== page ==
I thoroughly enjoyed her brief show this season, a spectator to her splendor, yet she is a pretender, a false idol for lilac worshipers. To my knowledge, there is no true blue pigment in Syringa vulgaris, just as there is no blue pigment in roses, but against the deep purple backdrop of 'Yankee Doodle', this lavender lass suffices for blue in my border. Shorter than many of her cousins, however, she also is weaker, the least vigorous of all the lilacs I grow. Compactness, in lilacs, may not be a virture. Year-to-year, I'm happy to keep a few leggy canes growing to gift me these soul-mending tresses, but its survival always seems a little tenuous, as if beauty's cost were frailty.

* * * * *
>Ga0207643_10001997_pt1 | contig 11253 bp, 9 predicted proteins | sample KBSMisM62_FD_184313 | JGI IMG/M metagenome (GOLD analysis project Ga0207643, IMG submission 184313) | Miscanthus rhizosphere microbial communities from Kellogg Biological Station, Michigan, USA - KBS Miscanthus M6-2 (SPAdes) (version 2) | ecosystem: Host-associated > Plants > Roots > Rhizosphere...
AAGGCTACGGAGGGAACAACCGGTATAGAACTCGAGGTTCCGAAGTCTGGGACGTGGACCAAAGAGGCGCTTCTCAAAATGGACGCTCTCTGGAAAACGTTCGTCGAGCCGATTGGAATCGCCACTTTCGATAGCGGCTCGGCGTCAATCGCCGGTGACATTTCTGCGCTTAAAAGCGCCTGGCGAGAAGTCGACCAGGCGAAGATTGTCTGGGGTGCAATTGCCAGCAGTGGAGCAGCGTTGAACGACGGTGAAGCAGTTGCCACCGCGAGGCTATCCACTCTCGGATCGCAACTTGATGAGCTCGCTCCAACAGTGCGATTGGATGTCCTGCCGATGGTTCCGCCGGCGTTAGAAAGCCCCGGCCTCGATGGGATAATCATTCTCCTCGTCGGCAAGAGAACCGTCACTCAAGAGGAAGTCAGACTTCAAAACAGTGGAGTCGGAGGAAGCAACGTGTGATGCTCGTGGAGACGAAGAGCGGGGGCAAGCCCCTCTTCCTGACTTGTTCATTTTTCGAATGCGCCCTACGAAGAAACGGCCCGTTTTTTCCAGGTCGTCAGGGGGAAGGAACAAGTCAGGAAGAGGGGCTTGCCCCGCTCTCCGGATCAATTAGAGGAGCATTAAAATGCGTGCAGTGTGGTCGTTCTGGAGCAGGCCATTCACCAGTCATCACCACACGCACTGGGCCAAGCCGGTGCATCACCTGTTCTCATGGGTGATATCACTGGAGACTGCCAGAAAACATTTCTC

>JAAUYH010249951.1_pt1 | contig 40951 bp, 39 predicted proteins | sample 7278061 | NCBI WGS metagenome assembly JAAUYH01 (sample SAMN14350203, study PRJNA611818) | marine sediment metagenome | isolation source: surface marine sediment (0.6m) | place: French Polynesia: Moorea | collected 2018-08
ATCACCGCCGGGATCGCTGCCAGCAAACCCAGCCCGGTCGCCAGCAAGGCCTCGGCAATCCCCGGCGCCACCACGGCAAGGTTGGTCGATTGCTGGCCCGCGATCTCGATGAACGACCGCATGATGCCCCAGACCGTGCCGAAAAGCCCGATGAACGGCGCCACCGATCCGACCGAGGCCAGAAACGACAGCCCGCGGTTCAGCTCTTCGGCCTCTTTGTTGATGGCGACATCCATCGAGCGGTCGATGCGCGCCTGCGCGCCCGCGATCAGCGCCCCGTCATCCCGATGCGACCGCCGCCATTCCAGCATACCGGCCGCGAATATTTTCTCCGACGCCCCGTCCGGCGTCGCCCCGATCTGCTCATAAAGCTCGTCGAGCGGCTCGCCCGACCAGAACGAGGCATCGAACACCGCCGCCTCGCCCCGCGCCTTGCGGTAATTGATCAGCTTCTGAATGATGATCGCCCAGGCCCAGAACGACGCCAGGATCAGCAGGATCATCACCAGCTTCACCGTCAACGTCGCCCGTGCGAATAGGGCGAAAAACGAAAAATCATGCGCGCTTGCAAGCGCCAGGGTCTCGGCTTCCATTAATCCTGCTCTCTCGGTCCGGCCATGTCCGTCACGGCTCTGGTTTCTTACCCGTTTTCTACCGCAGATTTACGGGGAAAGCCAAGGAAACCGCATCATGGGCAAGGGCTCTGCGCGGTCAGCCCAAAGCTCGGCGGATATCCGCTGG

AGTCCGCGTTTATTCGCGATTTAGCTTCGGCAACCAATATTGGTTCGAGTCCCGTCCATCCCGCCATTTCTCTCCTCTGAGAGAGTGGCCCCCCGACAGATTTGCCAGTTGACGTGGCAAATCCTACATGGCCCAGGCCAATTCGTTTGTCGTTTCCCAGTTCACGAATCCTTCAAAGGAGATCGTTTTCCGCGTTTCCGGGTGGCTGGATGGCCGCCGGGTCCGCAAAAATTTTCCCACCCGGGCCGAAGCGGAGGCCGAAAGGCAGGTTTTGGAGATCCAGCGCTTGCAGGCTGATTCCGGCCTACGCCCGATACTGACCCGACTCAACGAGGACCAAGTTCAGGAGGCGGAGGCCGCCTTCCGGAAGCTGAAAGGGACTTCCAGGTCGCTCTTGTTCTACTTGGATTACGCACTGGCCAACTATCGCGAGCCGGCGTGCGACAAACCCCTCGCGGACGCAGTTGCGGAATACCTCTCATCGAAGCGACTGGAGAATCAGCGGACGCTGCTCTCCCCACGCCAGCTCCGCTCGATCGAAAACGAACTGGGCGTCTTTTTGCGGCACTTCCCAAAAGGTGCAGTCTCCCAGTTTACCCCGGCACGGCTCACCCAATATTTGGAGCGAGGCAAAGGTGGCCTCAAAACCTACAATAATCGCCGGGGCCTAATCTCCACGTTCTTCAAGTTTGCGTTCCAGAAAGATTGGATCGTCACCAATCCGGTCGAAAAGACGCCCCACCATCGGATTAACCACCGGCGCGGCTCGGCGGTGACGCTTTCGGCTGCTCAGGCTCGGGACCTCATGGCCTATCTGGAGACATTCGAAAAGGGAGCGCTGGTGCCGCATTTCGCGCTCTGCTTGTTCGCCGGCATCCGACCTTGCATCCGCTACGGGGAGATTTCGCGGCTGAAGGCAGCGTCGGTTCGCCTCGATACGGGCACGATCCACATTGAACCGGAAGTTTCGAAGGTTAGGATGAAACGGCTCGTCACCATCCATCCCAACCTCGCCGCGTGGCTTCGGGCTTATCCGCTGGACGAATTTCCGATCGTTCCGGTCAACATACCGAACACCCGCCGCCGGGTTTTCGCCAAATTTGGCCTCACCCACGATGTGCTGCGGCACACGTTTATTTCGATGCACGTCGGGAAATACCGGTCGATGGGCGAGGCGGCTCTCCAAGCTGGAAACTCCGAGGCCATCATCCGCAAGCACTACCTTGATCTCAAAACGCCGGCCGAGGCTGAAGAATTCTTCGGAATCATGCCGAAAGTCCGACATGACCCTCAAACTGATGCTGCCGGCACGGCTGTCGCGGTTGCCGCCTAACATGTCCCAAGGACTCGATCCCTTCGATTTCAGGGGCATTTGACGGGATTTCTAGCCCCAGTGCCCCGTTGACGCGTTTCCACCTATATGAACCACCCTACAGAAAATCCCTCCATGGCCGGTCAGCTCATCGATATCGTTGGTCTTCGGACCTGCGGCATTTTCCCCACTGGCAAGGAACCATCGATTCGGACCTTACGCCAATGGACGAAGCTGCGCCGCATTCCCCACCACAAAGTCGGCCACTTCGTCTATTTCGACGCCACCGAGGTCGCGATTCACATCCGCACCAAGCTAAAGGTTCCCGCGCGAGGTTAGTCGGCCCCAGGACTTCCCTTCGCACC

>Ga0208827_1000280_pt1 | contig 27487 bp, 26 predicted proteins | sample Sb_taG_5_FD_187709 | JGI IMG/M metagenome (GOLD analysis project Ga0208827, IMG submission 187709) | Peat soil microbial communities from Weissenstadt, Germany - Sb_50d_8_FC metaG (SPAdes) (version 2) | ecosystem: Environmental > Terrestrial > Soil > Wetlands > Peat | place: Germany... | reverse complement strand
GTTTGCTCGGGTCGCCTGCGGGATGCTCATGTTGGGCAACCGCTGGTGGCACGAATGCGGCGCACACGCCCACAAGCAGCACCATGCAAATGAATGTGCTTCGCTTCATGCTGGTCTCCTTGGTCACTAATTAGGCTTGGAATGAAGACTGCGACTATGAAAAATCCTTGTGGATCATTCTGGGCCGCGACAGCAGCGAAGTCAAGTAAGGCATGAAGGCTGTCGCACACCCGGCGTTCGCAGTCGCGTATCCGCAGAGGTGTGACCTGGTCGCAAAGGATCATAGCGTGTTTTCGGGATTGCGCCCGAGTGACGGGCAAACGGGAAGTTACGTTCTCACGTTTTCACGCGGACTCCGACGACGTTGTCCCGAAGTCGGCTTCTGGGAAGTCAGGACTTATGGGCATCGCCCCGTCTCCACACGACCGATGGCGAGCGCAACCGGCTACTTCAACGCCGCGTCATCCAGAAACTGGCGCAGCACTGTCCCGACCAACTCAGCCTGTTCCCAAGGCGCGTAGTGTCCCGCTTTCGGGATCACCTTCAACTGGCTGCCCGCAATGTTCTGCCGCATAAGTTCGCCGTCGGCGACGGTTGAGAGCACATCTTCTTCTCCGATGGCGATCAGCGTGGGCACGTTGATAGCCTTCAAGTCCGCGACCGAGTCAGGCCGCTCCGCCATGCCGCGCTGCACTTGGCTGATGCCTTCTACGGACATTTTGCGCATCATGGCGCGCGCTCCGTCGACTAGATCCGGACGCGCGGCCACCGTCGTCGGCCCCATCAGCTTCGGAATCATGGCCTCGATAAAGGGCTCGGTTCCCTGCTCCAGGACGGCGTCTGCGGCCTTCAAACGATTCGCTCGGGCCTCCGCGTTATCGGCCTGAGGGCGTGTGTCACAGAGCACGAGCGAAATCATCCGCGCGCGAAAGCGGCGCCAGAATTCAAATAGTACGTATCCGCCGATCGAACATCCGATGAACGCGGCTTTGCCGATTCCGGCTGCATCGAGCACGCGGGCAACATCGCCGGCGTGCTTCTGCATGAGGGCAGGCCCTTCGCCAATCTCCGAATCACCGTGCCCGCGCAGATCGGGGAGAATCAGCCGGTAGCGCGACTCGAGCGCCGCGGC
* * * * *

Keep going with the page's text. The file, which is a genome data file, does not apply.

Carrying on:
Why is it that, in our quest for the quixotic, our pursuit of the perfect, we accept less for a close piece of the prize? Is a beauty mark really the shining crown of a supermodel, the completion of a beauty such as Cindy Crawford, or is it merely a mole that we tolerate to bask in otherwise near-glory while knowing that melanoma lurks around the Darwinian corner? Did Father John Fiala, its hybridizer, perpetuate 'Wonder Blue', fully aware of all its flaws but loving it still, merely for a pigment combination? Is Man now the sole judge of evolution, the unnatural selector of the weakened unique? Are we mere flawed assessors of beauty who lack a broader view of its true meaning?
Cast out these false idols, I beseech thee. Do not follow the weak-minded, superficially-oriented ProfessorRoush into the gardening wilderness, content to oversee the mere survival of the odd and unique. Seek out true beauty, the beauty of strength and resiliency against all. You'll be a happier gardener for it, albeit deprived of the bluest of lilacs.